Companies are having a hard time recruiting and retaining young talent, and as a result are accommodating what would have once been considered extreme demands. "The scales have tipped in favor of knowledge workers, creating a seller's market for the next 5 to 10 years," writes Stan Smith, National Director of Next Generation Initiatives at Deloitte, and author of Connecting Across Generations in the Workplace.
Here are some reasons why so many younger workers have gained the advantage when it comes to negotiating the terms of a new job.
The workforce is shrinking.
The Department of Labor reports that from 2000 to 2010 there will be a 30 percent decrease of workers in their 30s and 40s. In addition, many Generation X parents are choosing to leave the workforce or cut back on hours in order to be home with their children. This trend is so pronounced that it's creating a shortage of managers already.
Many young people want their own businesses.
The barriers to starting an Internet business are low. Viral marketing via a personal e-mail list and a few key mentions on prominent blogs can potentially catapult a good idea into a successful business. Since young people can effectively fund their own companies this way, many do not want to pay their dues by working for someone else and learning the ropes. The flexibility of owning a company is not only appealing, but also a way to avoid menial labor at the bottom of the corporate ladder. In fact, many young people are choosing the excitement of entrepreneurship over the stability of a good salary.
If entrepreneurship is the first choice, a corporate job is a backup plan. Matt Humphrey, 20, and three friends just founded SlapVid, a company that cuts the cost of providing video content online. Humphrey thinks of the MBA program he is now in as sort of a backup plan in case SlapVid does not take off at the end of the summer. And in the event that he does not have another idea for a company before he graduates, getting a job at someone else's company is a second-level backup plan.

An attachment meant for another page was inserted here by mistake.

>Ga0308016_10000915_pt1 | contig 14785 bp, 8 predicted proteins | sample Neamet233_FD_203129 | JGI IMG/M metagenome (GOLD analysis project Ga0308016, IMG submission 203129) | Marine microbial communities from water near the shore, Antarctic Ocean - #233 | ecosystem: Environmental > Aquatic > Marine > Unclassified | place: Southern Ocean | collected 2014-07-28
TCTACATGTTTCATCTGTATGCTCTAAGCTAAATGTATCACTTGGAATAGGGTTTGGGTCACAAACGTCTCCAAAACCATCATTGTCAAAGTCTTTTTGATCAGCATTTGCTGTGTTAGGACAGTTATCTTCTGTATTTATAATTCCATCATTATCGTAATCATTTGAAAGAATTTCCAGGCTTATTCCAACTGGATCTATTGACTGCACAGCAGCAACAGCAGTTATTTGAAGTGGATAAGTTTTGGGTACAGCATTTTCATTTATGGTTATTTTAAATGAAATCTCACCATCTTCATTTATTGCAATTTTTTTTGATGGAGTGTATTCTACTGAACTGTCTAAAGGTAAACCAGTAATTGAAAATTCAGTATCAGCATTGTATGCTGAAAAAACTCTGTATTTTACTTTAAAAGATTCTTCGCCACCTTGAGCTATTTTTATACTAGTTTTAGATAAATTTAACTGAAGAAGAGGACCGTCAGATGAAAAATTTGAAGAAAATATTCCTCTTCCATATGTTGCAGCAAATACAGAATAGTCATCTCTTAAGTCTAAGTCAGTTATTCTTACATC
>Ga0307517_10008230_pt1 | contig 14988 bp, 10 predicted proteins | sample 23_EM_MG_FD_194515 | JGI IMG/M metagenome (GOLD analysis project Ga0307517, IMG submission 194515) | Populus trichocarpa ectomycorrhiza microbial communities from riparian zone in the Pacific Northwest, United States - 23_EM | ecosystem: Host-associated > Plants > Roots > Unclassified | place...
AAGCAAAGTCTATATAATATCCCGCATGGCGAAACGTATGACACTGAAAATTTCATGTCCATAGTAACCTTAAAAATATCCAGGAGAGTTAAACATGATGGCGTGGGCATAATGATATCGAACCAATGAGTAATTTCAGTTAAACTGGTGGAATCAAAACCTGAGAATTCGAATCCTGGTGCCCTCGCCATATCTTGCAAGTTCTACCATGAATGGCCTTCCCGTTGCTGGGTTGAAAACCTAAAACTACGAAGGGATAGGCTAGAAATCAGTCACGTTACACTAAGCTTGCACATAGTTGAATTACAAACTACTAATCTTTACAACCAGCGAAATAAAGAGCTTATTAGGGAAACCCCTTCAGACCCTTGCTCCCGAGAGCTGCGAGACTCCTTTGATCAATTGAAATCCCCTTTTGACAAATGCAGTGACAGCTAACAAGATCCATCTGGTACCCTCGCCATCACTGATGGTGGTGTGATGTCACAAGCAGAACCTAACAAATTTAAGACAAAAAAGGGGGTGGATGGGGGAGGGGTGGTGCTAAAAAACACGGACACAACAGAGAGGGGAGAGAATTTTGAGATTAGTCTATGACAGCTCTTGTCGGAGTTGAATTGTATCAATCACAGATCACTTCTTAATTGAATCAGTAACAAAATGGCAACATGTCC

Parents are a safety net.
More than 50 percent of college graduates will move back home with their parents this summer. And most parents will like it. It used to be that returning home after college was seen as a sign of failure. Today, however, economists and sociologists see such homecomings as a smart response to exorbitant housing prices in big cities, and entry-level wages that do not cover living expenses.
Three out of four of the founders of SlapVid are getting financial help from their parents. And Humphrey's parents are typical in their enthusiasm for their child's adventure, and the tight relationship they share. "They know they might have to support me for longer than they planned for," Humphrey said. "They're definitely up for that. If I want to do something really, really cool, they'll support me all the way. They call me every day to see how I'm doing."
With such parental support, there is no need for a company to play the parenting role, which is what happened when baby boomers entered the workforce. And if there is no paternalism in corporate life, it becomes a scramble to figure out what businesses can leverage to scoop up young employees.
The intimidation factor is diminished.
"People going to college today are working harder than I ever did in school," says Bill MacGowan, chief human resources officer of Sun Microsystems. "These kids will find work easier than I did." In return for their effort, they expect to be well compensated by employers. As consummate consumers, they use technology to customize the way they view information, and they expect the same kind of customization when it comes to selecting jobs. They negotiate for vacation time, mentoring and training, flexible schedules, and even tricked-out laptops.
And when it comes to negotiating, young people assume the adults at the office are on their side. Generation Y has been raised by parents who often acted more like friends and mentors. In fact, often a wide community was involved in helping a Generation Y child succeed -- including teachers, coaches, and private tutors. As a result, young people bring unprecedented confidence to the negotiating table. Some even have their parents in the room for added help, and many respected companies are willing to engage parents in the hiring process if that's what the candidate wants.
Indeed, the scales have tipped and young people are in charge. For people who have been in the workforce for a long time and expected to be in charge, the new reality is difficult to accept. But it's possible all employees will benefit from some of the changes. After all, demands such as more flexible schedules, are appealing to all employees, regardless of age.